In a city of architectural wonder, it takes a lot to stand out.
By Jonny Dymond
BBC News, Jerusalem
The new Holocaust History Museum manages it - but not in the way you might expect.
The Hall of Names contains 600 photos of Holocaust victims
Only the very top of the building is exposed; a prism of glass and grey concrete that slices into the top of the Mount of Remembrance.
The galleries themselves are sunk deep into the earth of the mountain.
Grey concrete may not be much of a novelty in the rest of the world. But it is near-revolutionary in Jerusalem.
All buildings here have to be clad in light yellow stone. The Holocaust Museum received a special dispensation to leave its concrete bare.
As you enter the Museum you can see daylight at the end of the triangular core, but you cannot make a direct journey to the light.
First you have to travel, literally and metaphorically, through the darkness of the Holocaust.
Barriers which display symbols of turning points in the history of the Holocaust drive the visitor left and right into themed galleries - the rise of the Nazis, the invasion of the Soviet Union, the death camps, resistance, liberation.
The old museum at Yad Vashem - the name for the entire memorial complex - was by the late 1990s old fashioned, reliant on photographs and text to explain the Holocaust.
There are many photographs in the new museum, and some are almost too painful to look at - a Polish boy with his hands in the air, a man weeping alone at liberation, a woman seconds away from death holding her child close.
But for the museum curators there is a problem with the photos.
Put simply, too many of them were taken by Nazis, and too many of them make the Jews look like faceless victims rather than once-living and breathing individuals.
So the museum has tried to re-connect the story of industrial slaughter to that of individuals' lives and deaths.
A street from the Warsaw ghetto has been recreated using original cobblestones, tramlines and a lamppost still marked with shrapnel from the uprising.
Display cabinets show pockets watches, bracelets and prayer bags. Sturdy leather suitcases that carried the belongings of those about to be murdered lie in one gallery, opposite the railway car that carried them to their deaths.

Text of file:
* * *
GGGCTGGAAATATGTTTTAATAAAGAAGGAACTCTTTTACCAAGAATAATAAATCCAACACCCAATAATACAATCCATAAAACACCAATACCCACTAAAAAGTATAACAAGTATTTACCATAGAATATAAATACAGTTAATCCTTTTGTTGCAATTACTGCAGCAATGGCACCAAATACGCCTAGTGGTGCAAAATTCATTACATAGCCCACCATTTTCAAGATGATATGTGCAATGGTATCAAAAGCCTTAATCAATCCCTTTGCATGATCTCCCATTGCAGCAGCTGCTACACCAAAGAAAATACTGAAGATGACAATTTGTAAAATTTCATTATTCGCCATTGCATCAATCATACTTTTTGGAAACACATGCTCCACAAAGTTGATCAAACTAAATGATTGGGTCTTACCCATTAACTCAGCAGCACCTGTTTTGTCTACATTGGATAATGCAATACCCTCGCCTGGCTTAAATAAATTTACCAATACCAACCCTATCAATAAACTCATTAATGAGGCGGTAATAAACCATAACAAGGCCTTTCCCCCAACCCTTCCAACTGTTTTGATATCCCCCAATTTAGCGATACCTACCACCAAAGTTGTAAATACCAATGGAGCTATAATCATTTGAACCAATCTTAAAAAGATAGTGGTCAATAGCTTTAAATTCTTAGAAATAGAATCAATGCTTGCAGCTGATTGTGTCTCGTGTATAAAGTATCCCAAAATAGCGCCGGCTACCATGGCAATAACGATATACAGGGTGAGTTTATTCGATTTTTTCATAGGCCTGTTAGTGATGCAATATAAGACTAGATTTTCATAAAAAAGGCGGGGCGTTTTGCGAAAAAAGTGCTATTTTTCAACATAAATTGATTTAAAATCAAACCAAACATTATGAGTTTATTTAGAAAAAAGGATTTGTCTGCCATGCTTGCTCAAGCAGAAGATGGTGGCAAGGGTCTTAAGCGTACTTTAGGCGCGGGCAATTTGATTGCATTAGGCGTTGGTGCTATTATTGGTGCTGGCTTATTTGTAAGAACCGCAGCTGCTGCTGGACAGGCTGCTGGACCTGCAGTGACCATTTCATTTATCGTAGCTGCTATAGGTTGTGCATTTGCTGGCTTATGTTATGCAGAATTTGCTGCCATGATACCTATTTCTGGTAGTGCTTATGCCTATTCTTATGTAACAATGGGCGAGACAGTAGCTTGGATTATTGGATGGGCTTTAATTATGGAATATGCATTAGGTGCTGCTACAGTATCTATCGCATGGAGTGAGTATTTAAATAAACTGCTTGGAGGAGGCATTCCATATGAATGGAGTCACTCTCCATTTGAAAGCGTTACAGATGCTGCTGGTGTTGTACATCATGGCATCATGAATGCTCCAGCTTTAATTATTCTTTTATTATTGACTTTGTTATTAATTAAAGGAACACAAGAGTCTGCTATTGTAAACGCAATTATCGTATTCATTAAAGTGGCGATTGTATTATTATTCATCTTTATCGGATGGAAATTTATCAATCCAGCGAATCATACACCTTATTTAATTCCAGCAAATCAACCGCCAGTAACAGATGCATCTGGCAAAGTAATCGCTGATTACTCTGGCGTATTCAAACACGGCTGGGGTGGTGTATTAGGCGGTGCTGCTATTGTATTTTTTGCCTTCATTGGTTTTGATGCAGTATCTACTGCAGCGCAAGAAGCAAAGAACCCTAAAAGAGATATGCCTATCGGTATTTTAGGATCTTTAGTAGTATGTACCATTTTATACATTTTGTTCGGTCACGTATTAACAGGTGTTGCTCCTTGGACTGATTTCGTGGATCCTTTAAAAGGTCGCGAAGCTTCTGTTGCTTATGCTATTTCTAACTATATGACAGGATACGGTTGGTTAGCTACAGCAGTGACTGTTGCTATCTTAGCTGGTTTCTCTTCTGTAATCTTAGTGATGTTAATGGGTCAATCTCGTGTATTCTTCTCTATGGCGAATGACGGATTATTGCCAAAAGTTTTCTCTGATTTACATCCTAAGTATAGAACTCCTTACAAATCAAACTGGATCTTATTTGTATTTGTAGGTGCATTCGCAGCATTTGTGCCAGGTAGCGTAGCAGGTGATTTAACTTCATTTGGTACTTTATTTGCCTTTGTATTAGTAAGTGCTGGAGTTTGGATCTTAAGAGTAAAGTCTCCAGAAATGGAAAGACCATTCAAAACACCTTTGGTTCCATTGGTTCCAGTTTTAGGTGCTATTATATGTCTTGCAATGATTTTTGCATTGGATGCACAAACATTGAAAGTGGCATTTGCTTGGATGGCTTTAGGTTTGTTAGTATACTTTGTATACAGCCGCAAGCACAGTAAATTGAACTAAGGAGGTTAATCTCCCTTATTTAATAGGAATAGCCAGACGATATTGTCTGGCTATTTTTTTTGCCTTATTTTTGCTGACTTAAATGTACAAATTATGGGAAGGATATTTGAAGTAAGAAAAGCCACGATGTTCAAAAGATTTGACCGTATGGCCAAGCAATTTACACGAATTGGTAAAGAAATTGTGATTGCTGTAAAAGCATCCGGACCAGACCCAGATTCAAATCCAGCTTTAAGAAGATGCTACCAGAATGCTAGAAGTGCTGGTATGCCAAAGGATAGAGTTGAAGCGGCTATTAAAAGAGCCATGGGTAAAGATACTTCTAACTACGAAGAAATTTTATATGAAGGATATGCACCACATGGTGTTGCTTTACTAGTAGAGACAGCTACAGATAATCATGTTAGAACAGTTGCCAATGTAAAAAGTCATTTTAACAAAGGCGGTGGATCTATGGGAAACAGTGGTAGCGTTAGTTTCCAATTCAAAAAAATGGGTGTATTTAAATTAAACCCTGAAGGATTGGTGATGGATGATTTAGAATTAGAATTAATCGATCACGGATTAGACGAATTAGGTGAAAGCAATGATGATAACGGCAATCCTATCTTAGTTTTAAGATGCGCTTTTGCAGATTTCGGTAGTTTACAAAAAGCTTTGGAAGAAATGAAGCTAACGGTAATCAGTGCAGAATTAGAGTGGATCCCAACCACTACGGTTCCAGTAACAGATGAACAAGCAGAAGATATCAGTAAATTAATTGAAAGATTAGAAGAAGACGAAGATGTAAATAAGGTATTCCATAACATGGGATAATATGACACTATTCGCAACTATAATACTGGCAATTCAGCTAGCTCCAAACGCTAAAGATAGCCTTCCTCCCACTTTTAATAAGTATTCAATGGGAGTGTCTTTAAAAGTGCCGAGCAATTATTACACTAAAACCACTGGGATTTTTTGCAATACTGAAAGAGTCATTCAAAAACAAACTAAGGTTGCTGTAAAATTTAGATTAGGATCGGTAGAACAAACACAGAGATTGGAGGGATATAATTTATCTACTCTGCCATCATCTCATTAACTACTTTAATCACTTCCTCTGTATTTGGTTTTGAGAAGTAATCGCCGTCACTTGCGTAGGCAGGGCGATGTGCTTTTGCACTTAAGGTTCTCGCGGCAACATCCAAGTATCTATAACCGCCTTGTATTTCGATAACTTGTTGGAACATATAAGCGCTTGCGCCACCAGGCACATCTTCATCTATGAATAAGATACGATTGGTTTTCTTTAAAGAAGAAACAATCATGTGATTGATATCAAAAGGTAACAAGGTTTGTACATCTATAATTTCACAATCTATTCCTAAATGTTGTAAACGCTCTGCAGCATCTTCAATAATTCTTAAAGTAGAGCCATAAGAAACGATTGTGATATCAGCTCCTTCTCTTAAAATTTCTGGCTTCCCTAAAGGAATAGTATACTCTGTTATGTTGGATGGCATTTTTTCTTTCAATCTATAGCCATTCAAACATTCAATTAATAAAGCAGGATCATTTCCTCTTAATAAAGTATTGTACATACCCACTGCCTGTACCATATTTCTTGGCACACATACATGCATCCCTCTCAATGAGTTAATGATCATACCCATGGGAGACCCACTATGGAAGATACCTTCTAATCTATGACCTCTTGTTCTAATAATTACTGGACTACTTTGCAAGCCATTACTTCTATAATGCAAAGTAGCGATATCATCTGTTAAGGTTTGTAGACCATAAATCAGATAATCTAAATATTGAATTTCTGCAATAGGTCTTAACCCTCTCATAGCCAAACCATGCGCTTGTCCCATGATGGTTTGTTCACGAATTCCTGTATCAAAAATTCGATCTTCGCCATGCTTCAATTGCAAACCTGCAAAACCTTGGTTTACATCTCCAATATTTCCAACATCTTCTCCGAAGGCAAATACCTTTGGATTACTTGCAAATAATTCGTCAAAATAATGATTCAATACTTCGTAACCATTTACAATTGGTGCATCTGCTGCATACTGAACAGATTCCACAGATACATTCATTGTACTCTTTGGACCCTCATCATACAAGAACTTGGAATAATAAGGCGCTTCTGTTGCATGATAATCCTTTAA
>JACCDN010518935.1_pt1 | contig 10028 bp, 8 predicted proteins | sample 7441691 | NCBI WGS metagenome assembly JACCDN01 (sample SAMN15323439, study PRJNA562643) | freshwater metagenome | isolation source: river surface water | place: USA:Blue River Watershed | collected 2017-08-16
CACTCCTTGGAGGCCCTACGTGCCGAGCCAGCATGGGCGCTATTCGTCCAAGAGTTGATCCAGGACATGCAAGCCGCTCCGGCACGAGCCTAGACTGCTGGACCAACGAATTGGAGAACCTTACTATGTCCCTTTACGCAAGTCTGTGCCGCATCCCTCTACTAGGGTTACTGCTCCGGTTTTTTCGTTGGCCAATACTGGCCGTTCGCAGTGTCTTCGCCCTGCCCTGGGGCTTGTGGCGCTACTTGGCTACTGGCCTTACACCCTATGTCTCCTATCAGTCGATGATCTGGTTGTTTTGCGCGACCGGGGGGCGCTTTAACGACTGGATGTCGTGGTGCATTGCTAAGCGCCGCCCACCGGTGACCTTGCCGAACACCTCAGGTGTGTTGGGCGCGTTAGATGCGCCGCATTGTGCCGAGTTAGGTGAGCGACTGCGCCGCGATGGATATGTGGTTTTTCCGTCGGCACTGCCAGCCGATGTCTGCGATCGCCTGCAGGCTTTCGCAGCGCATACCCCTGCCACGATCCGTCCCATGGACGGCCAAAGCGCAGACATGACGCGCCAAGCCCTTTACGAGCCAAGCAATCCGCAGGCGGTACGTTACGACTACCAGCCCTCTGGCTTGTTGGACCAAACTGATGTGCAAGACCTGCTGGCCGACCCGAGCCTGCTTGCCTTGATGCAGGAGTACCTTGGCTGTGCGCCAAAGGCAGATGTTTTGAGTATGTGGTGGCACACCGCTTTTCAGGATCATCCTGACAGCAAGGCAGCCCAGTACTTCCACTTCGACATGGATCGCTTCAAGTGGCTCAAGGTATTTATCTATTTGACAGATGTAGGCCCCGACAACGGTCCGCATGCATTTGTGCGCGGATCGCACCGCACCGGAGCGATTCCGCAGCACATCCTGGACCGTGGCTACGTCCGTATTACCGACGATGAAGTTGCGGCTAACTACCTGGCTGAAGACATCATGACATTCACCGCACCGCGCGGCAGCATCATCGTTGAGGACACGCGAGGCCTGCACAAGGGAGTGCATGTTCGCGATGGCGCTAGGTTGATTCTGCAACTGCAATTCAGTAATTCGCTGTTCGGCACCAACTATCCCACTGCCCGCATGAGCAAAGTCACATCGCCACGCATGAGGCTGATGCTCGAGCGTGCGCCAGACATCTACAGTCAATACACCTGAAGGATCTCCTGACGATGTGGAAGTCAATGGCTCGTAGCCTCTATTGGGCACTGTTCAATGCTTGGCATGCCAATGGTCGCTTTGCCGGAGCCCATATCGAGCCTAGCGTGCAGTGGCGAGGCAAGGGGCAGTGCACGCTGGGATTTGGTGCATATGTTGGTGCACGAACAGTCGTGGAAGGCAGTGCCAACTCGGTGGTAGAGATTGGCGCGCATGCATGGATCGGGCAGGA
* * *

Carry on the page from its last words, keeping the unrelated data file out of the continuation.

Throughout every gallery the personal stories of individuals at every stage of the Holocaust are told, through their diaries, notebooks, family photos, even through the personal items they made for themselves in the death camps.
Behind polished glass a comb made from wire is displayed.
Beneath the railway car is displayed a letter thrown from a train: Ester Frankel was being transported from France to Auschwitz when she threw it. She had left her two year old son Richard behind.
"I am in the train," she wrote
"My Richard, I don't know what's happening to him... Save my child, my little innocent baby. How he must be crying. Our suffering is nothing... To die, quickly, oh my child. Give me my Richard."
Throughout the galleries are audiovisual displays carrying filmed testimony from survivors.
"The approach is very personal," says the Chairman of the Yad Vashem Directorate, Avner Shalev. "We put the individual at the centre. We're telling the story through the eyes, the mouths, the feelings of the individual. Eye to eye, person to person.
The museum was built on the Mount of Remembrance
"We believe that if you get some human pieces of experiences, you can build your own empathy, you can think 'what is my responsibility? Where am I in this story? What does it mean to me?'"
There is no disagreement about the horror of the Holocaust. But there is debate as to what lesson - or lessons - should be drawn out from the murder of so many Jews, Communists, Roma and homosexuals.
Until the 1962 trial of Adolf Eichman, debate or discussion in Israel about the Holocaust was pretty limited. Now barely a day goes by without some reference in the newspaper. Historian Tom Segev is unsurprised by the scale of the debate. But he says the question is what you do with the Holocaust.
"I feel that we very often don't emphasise the humanistic lessons of the Holocaust enough.
"We emphasise national, Zionist , political elements of the Holocaust, and we don't often enough remind ourselves that the Holocaust demands us to defend democracy, and human rights and fight racism."
The old museum had what appeared to be some fairly clumsy Zionist propaganda within: a picture of the Grand Mufti - a senior Arab religious figure - meeting Hitler seemed particularly inappropriate. The new museum does not include that picture. But the debate over the lesson of the Holocaust is far from over.
The editorial in Haaretz newspaper on the morning of the museum's opening leant firmly towards the nationalistic interpretation: "The need for a sovereign state [for Jews]... was and will remain the principal lesson of the Holocaust."
The exhibit was designed with a 'personal approach' in mind
But that is not the way that Avner Shalev seems to be thinking.
"The message of the museum is that we, as human beings, have a lot of responsibility to foster and build the basic values which are the basis of our co-existence as human beings. This is the basis of democracy, this is the basis of our natural rights as human beings."
"Remembering the Past, Shaping the Future" is how Yad Vashem describes its current mission.
They are ambitious tasks. But the Holocaust is moving from the realm of memory to the realm of history.
It is difficult to think of a better time for a new museum of the Holocaust, and it is hard to imagine a better museum than the one created in Jerusalem.